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My turn, Susan Lee: Public safety not effectively addressed by delaying response

By Susan Lee

I respond in appreciation to those who spoke regarding “Fame” at Tuesday’s City Council meeting, to Mayor Pro Tem Heggins for advising City Council to not move past those concerns and to Councilwoman Sheffield for speaking clearly and directly about why she is in favor of moving the statue.

Appropriately, Councilman David Post’s comments addressed not only strong legal standing for moving the statue, but also moral issues of concern. Parallels can be drawn between state-sanctioned murders of Jews in Nazi Germany and state sanctioned oppression, discrimination and murder that are delivered upon African-Americans and people of color to this very day in the United States. Nazi emblems such as the swastika have been banned in Germany. There and in other countries they have been replaced with Confederate flags! This coded symbol for intolerance and racial terror has gained global status.

Worldwide recognition of Confederate symbols provides context for noting Councilman Brian Miller’s characterization of “Fame” as a “thing,” and thus, meaningless. It can be maintained that Mr. Miller’s racial privilege and social advantage allow him to regard symbols of oppression, hatred and racial terror as meaningless.  He is afforded the luxury of neutrality on these matters because they do not interfere with his sense of dignity, safety and well-being. However, one cannot view Fame’s central location in Salisbury as meaningless. Otherwise, why would some who “defend” it object to placing it safely in a museum? Why must concerns regarding the statue rise to the level of public danger to be legally moved from its place of honor?

Matters of public safety are not effectively addressed by mincing words or delaying responses. After declaring a state of emergency and enforcing a curfew, why does Mayor Alexander call for further discussion of public safety? The 2019 community meeting regarding “Fame” provided citizens ample notice and opportunity to express their opinions. It was clearly recognized then, as now, that the statue can be moved in the interest of public safety. This was before gunshots were fired, before tear gas was used on our citizens, but not before Charlottesville and locally distributed racial threats that were later recorded in the state’s hate crime database.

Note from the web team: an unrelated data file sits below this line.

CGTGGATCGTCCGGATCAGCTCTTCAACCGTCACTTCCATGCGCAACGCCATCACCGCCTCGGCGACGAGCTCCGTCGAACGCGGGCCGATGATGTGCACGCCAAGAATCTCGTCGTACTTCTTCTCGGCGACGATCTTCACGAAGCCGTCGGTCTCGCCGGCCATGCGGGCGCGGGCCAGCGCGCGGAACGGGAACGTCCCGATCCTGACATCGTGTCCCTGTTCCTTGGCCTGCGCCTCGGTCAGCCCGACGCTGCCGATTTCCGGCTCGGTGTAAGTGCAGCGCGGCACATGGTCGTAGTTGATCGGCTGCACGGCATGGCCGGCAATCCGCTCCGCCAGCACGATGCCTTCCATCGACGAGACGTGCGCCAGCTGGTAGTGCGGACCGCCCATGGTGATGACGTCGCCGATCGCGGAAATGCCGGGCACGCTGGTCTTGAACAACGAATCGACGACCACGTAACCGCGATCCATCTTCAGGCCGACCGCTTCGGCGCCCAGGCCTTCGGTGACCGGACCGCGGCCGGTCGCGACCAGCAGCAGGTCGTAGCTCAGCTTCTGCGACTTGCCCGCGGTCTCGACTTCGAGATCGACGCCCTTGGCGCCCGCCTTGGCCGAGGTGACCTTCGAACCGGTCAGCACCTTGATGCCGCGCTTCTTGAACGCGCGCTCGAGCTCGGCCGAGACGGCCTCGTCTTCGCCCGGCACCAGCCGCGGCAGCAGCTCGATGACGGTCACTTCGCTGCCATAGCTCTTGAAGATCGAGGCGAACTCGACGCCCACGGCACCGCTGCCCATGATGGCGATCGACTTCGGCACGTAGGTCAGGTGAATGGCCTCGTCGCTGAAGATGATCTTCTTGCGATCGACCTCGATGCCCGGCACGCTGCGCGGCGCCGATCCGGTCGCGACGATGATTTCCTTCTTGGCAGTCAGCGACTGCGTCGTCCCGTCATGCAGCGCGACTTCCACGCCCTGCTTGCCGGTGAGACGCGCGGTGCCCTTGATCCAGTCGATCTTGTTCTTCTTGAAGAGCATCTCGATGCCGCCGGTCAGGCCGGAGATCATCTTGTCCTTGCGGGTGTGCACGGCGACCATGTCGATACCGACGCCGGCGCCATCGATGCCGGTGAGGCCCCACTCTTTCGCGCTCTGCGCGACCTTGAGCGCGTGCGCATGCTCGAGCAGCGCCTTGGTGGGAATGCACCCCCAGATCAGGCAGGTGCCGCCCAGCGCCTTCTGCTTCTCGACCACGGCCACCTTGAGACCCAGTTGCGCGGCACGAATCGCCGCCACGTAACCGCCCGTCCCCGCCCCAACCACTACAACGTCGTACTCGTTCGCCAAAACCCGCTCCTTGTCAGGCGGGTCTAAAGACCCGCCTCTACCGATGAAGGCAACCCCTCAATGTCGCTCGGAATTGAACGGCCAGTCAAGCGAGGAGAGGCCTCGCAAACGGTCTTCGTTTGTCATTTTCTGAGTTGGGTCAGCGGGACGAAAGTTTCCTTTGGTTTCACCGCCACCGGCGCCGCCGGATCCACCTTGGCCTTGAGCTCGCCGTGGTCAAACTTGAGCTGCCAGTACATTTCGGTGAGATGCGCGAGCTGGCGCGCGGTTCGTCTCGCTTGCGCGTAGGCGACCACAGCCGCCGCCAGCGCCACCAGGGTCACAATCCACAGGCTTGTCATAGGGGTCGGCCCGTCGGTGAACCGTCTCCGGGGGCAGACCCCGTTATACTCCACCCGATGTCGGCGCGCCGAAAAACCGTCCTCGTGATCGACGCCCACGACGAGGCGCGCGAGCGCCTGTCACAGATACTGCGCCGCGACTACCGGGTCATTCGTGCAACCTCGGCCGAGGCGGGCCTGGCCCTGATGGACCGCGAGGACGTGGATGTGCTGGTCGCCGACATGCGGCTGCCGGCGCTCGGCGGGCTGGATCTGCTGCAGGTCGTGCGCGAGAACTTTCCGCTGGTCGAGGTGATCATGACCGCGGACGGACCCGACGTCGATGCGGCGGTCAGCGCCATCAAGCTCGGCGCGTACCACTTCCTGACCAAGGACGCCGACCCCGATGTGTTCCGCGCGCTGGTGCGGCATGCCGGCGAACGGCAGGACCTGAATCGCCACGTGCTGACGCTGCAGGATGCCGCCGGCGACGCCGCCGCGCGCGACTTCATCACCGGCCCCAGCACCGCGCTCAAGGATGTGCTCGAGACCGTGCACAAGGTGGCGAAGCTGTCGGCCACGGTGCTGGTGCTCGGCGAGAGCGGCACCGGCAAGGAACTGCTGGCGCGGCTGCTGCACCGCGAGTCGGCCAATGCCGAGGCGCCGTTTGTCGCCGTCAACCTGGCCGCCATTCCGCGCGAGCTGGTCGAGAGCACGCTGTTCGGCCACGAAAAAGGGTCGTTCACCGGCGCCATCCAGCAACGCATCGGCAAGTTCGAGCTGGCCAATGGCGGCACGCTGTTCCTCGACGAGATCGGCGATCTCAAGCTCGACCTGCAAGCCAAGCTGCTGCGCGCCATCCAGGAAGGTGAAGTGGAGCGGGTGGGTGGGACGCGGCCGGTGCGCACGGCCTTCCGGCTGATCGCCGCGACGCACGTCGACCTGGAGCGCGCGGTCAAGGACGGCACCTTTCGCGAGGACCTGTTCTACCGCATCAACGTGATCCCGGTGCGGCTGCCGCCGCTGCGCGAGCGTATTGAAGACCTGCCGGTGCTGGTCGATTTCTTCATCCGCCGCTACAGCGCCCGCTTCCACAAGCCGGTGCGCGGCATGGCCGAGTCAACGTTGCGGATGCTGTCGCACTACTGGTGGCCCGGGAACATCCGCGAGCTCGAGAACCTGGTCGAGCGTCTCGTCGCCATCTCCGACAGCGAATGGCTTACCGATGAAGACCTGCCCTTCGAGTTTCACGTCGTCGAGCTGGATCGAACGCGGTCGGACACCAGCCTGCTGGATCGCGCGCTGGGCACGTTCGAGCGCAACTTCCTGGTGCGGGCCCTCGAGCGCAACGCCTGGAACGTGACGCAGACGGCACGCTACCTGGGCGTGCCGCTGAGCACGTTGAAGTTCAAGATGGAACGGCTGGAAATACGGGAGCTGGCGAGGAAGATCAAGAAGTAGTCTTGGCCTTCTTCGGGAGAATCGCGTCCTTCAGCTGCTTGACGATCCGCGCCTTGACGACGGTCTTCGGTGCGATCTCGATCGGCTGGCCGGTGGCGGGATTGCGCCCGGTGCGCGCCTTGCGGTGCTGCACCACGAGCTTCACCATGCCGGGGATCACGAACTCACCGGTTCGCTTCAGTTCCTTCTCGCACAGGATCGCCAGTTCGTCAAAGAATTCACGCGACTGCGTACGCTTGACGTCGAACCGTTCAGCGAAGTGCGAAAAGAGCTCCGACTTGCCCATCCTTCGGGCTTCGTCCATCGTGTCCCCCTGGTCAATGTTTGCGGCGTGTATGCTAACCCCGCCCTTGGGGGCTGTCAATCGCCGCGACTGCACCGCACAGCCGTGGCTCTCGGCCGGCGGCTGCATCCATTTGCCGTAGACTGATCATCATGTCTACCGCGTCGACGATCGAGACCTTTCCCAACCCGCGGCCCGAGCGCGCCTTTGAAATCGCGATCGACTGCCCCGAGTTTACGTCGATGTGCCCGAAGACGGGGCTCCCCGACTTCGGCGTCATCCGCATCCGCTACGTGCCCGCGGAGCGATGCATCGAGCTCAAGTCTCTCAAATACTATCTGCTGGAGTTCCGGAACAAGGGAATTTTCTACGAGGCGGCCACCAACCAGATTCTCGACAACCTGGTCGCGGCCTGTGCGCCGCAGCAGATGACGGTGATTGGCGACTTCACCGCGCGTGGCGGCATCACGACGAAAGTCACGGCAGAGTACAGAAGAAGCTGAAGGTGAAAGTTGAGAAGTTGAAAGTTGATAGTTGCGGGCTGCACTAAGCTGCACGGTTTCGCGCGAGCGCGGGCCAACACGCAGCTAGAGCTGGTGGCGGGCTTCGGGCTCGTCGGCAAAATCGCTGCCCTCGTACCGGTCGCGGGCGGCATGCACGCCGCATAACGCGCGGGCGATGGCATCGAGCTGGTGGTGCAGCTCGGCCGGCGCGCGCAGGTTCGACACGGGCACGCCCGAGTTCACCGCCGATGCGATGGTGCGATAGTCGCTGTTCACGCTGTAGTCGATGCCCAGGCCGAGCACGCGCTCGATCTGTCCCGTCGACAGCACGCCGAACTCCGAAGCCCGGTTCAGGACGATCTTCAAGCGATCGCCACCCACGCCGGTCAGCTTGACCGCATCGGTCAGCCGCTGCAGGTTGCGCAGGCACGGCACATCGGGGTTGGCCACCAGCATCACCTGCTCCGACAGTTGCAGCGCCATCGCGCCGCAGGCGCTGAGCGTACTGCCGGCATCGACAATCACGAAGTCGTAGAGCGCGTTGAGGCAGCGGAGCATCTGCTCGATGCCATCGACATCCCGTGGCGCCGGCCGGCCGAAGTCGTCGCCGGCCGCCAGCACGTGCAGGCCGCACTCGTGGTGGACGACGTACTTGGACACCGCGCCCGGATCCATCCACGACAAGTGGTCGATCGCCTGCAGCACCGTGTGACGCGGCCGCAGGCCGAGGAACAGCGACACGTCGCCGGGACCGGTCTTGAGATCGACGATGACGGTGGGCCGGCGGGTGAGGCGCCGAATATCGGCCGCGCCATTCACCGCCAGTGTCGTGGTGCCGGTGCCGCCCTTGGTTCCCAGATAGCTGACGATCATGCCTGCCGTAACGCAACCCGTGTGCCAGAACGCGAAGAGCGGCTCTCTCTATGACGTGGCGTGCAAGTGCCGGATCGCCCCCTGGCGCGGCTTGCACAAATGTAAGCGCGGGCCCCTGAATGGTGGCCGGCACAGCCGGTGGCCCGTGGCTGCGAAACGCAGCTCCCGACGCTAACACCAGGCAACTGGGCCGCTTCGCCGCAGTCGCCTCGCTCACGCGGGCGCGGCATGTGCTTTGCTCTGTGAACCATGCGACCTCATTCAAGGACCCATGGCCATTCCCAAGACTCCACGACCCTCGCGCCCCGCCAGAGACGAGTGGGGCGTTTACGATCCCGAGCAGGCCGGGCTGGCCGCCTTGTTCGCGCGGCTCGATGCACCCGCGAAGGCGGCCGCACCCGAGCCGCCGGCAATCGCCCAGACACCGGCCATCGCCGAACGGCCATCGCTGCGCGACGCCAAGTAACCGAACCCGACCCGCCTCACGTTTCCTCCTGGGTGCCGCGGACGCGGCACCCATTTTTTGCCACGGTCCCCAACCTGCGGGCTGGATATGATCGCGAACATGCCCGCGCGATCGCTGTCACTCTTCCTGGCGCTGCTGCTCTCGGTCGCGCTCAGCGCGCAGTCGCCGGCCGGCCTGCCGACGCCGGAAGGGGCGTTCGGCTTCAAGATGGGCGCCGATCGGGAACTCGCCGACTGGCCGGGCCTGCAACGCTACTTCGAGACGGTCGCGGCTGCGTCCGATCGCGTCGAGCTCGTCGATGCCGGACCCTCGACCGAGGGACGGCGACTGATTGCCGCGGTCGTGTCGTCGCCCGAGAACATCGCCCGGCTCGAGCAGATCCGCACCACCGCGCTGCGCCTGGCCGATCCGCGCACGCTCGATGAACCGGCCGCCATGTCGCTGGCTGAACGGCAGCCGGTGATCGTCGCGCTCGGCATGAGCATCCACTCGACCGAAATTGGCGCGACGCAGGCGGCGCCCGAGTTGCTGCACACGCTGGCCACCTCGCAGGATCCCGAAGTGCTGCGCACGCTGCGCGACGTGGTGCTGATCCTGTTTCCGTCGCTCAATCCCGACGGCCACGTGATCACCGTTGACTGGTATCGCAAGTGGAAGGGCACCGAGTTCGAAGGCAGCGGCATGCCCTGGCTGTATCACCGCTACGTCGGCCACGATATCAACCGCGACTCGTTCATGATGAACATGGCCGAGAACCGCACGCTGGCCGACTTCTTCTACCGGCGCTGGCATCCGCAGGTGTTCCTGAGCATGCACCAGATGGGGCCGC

Equally, matters of moral discernment are not effectively addressed by debate or in weighing public opinion. Preferences of the most influential or even the majority of voices should not override what is moral, decent and right. This happened in Nazi Germany. 

It also happened in Salisbury in 1906, when three Black men were lynched as thousands of approving people, including elected officials, looked on. And many were silent. But our nation doesn’t need to turn to history. For examples of such horrors we can turn to the daily news. Still many are silent.

Silence about immoral actions is tantamount to complicity.  Why would Mr. Post and Mr. Miller suggest that people speaking out against hatred and in favor of public safety were doing so as a clandestine, orchestrated plot?  Shots were fired! A state of emergency has been declared! What kind of city would Salisbury be if concerned citizens didn’t step up and speak out? 

Finally, what led council members to refer to moving the statue in the “dark of night” following “secret meetings”? Or that moving it would be unlawful? There is legal provision for local determination of public safety as a basis for moving the statue.

The time has come to respect the concerns of all Salisbury’s citizens. Put “Fame” in a museum where those concerned can be assured of its safety. And at least in this regard, our citizens can be better assured of theirs.

Susan Lee lives in Salisbury.




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